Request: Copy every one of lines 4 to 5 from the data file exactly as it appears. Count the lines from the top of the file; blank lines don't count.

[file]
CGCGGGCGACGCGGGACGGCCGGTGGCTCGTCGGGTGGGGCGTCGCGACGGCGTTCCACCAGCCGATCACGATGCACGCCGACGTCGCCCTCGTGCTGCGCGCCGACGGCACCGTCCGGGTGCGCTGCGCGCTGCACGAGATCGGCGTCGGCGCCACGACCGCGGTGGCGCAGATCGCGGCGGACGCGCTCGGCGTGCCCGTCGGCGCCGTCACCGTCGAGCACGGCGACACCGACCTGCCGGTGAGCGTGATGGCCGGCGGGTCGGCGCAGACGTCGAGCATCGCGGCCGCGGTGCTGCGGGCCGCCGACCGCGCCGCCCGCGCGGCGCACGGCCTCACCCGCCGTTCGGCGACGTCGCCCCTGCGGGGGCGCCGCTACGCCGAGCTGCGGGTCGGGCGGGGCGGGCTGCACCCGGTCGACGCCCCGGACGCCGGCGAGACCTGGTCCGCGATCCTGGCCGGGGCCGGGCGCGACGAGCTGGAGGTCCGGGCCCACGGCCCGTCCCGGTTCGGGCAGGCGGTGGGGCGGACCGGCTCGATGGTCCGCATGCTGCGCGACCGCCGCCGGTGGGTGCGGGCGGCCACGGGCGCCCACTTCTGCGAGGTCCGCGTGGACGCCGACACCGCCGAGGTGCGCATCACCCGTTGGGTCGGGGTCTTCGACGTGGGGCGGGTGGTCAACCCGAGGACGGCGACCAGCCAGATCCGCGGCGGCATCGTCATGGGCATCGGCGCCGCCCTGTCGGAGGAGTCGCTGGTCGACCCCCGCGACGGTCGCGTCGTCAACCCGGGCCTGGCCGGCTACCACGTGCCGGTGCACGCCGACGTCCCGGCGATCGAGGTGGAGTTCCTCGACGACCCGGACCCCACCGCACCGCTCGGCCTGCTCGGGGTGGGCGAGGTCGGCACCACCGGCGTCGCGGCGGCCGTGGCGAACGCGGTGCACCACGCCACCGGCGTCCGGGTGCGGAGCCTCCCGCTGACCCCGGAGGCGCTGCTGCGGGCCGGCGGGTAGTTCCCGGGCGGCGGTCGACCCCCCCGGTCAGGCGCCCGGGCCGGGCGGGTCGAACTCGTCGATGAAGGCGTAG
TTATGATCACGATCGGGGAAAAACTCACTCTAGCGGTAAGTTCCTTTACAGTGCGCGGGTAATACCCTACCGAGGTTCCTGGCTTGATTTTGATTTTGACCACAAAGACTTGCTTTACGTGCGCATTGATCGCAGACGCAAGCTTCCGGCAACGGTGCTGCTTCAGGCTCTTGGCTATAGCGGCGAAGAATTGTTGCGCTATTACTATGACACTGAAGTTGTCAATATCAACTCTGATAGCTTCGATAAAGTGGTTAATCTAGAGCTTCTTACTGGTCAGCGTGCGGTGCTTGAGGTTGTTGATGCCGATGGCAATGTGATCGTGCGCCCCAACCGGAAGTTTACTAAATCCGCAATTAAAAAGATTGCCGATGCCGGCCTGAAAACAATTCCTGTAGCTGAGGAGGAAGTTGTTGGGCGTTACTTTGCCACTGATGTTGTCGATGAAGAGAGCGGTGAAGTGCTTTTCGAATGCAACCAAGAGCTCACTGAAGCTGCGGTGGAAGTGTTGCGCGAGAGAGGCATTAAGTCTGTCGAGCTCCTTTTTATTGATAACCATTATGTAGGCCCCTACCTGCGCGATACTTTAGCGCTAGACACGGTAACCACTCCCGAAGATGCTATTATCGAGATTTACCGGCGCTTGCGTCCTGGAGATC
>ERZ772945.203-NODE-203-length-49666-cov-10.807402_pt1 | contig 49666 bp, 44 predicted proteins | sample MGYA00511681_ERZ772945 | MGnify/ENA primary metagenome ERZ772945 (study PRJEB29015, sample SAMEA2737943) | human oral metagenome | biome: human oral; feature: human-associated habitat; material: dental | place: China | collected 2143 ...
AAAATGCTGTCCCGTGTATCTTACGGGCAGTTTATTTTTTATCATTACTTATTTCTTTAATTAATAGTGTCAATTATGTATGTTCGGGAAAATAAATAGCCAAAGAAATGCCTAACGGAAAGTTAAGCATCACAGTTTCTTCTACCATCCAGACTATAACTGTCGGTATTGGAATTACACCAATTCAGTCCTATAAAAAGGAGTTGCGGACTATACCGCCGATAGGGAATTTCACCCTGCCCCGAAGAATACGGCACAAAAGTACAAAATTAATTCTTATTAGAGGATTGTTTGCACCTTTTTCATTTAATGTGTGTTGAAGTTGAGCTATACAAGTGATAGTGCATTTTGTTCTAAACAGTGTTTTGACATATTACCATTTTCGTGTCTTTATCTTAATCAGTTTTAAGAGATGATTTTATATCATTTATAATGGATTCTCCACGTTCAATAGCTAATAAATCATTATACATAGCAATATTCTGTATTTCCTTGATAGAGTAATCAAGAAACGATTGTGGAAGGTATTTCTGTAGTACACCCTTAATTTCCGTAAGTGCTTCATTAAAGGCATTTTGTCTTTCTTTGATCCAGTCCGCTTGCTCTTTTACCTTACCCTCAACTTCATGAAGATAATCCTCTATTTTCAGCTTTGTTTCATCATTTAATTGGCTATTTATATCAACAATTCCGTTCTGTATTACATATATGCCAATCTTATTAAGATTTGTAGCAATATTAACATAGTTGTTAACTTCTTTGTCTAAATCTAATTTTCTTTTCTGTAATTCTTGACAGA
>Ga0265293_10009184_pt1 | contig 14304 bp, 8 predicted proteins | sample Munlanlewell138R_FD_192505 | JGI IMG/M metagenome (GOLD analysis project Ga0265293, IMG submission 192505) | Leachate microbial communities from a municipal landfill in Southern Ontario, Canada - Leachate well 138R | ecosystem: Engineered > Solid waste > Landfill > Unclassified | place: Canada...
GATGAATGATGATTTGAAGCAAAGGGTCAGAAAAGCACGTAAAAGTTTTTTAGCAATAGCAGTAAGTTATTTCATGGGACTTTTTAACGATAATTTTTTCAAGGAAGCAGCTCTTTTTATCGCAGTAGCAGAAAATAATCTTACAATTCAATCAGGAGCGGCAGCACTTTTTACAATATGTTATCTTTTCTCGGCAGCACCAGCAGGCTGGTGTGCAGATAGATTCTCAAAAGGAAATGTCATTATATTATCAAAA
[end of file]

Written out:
AAAATGCTGTCCCGTGTATCTTACGGGCAGTTTATTTTTTATCATTACTTATTTCTTTAATTAATAGTGTCAATTATGTATGTTCGGGAAAATAAATAGCCAAAGAAATGCCTAACGGAAAGTTAAGCATCACAGTTTCTTCTACCATCCAGACTATAACTGTCGGTATTGGAATTACACCAATTCAGTCCTATAAAAAGGAGTTGCGGACTATACCGCCGATAGGGAATTTCACCCTGCCCCGAAGAATACGGCACAAAAGTACAAAATTAATTCTTATTAGAGGATTGTTTGCACCTTTTTCATTTAATGTGTGTTGAAGTTGAGCTATACAAGTGATAGTGCATTTTGTTCTAAACAGTGTTTTGACATATTACCATTTTCGTGTCTTTATCTTAATCAGTTTTAAGAGATGATTTTATATCATTTATAATGGATTCTCCACGTTCAATAGCTAATAAATCATTATACATAGCAATATTCTGTATTTCCTTGATAGAGTAATCAAGAAACGATTGTGGAAGGTATTTCTGTAGTACACCCTTAATTTCCGTAAGTGCTTCATTAAAGGCATTTTGTCTTTCTTTGATCCAGTCCGCTTGCTCTTTTACCTTACCCTCAACTTCATGAAGATAATCCTCTATTTTCAGCTTTGTTTCATCATTTAATTGGCTATTTATATCAACAATTCCGTTCTGTATTACATATATGCCAATCTTATTAAGATTTGTAGCAATATTAACATAGTTGTTAACTTCTTTGTCTAAATCTAATTTTCTTTTCTGTAATTCTTGACAGA
>Ga0265293_10009184_pt1 | contig 14304 bp, 8 predicted proteins | sample Munlanlewell138R_FD_192505 | JGI IMG/M metagenome (GOLD analysis project Ga0265293, IMG submission 192505) | Leachate microbial communities from a municipal landfill in Southern Ontario, Canada - Leachate well 138R | ecosystem: Engineered > Solid waste > Landfill > Unclassified | place: Canada...